That’s why we’ll put a suggestion box somewhere in the training center, when you can submit your questions or opinions to be discussed during specific lessons. 

Asking questions should become natural. But it is not, in fact, something easy. It’s difficult even in the friendliest environment. It can be extremely difficult where there is some cultural reluctance. Don’t be afraid to embarrass your teachers. They know better than that. They can help, even if they don’t know the answer right now. Don’t be afraid to look silly. There is always a good reason to ask a question, even if you cannot formulate it very well.

As educators, we should get used to say things such as:

  • “You should have asked the question.”
  • “What do you need to know to solve the problem?”
  • “Do you have any question?”
  • “Did I answer your question?”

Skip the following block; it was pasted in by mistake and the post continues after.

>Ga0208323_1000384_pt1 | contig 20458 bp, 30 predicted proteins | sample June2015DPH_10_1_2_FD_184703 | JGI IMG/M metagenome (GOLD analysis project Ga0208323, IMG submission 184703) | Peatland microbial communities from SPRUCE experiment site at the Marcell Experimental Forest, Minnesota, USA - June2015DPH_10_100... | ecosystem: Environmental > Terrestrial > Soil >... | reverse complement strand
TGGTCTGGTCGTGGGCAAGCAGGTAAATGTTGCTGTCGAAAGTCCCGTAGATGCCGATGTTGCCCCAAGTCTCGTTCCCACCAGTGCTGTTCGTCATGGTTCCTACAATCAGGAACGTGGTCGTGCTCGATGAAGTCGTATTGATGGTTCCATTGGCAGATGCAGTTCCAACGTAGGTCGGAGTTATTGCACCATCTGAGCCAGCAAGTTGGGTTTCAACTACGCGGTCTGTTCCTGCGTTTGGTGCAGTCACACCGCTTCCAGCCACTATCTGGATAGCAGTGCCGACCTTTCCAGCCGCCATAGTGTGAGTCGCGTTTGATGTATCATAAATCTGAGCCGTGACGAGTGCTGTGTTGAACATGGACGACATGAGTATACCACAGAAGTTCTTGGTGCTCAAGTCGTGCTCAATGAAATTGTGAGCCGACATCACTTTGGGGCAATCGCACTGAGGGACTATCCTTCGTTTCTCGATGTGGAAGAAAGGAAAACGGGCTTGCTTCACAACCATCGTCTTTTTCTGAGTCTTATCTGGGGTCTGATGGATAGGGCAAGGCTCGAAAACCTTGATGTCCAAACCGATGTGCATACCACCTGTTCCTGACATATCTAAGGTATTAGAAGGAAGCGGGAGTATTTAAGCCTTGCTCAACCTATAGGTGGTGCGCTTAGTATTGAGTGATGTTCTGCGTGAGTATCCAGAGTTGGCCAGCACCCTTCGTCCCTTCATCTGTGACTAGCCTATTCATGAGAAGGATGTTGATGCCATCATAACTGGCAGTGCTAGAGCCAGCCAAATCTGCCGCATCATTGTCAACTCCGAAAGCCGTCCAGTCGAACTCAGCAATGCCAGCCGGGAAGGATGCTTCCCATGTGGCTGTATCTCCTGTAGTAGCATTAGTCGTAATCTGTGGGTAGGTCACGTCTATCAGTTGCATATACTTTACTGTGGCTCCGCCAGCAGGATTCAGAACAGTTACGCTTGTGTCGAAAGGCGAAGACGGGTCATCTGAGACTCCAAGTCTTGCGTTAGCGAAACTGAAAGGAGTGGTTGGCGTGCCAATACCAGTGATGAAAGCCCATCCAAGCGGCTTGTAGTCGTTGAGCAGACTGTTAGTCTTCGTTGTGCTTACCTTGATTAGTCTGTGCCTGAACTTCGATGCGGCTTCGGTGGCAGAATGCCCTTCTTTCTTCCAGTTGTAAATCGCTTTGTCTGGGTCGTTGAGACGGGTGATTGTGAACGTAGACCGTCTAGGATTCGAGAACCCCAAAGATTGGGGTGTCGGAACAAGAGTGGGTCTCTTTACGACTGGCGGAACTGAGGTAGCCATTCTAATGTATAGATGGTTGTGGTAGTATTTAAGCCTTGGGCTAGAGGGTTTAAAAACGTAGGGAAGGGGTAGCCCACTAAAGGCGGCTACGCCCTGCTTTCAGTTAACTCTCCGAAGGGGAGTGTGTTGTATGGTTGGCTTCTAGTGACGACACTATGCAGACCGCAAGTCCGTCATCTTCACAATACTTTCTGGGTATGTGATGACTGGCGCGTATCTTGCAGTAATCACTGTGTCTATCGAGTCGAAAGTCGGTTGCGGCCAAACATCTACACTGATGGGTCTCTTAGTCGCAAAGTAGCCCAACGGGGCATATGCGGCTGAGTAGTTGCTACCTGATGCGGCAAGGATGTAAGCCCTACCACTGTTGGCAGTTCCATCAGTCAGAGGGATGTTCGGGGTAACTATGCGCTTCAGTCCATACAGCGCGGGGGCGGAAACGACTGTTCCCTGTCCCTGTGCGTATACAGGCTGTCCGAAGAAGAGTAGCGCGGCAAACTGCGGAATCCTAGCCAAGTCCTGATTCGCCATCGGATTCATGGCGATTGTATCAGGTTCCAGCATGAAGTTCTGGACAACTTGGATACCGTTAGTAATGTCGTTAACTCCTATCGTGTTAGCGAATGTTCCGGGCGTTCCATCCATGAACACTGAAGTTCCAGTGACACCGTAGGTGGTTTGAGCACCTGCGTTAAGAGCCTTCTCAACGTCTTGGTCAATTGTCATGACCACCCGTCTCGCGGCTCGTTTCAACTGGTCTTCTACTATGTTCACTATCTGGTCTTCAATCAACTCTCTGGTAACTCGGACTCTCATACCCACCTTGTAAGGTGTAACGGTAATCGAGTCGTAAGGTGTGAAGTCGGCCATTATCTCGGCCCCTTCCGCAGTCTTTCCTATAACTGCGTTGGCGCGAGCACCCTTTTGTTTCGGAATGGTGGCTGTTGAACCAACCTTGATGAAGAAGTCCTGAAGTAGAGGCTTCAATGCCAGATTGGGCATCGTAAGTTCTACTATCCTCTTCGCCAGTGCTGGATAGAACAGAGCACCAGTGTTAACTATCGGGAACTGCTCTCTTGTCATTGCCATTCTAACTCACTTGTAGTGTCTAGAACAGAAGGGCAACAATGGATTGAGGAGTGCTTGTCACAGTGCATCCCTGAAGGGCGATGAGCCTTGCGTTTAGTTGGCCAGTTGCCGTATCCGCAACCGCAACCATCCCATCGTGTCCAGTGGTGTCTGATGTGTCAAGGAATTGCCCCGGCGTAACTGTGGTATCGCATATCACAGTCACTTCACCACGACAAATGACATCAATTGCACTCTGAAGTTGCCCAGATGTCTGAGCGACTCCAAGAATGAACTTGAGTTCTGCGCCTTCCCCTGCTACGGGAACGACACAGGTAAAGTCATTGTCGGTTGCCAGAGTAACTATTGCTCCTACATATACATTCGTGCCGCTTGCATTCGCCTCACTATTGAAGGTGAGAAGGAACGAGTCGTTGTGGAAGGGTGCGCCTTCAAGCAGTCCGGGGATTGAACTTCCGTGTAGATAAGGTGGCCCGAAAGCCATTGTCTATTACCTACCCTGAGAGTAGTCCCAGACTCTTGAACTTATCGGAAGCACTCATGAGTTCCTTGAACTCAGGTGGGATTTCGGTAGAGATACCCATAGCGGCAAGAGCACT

• “If I understand your question/remark…”
  • “By saying that, do you mean…”


  1. Sure, it’s difficult. That’s why I use this article during the opening session of our training program at NGRPC. We try to prepare a new kind of leaders. We have one year to create better habits.

  2. > The right to fail is essential.

    I would tweak this a little to: “Everyone has the right to fail, but everyone is expected to improve over time”. I know this is exactly what you wrote about, but fail/learn should be captured together instead of just labeling it “right to fail” in a summary.

  3. > Willingly or not, when someone who has an authority expresses an opinion, he prevents the others from speaking. You risk missing crucial information if you speak too much. In a group, the lowest-ranking worker should always speak first.

    Very important point, especially in Asia where traditionally senior people are expected to speak first. It requires an extraordinary effort to reverse the habit.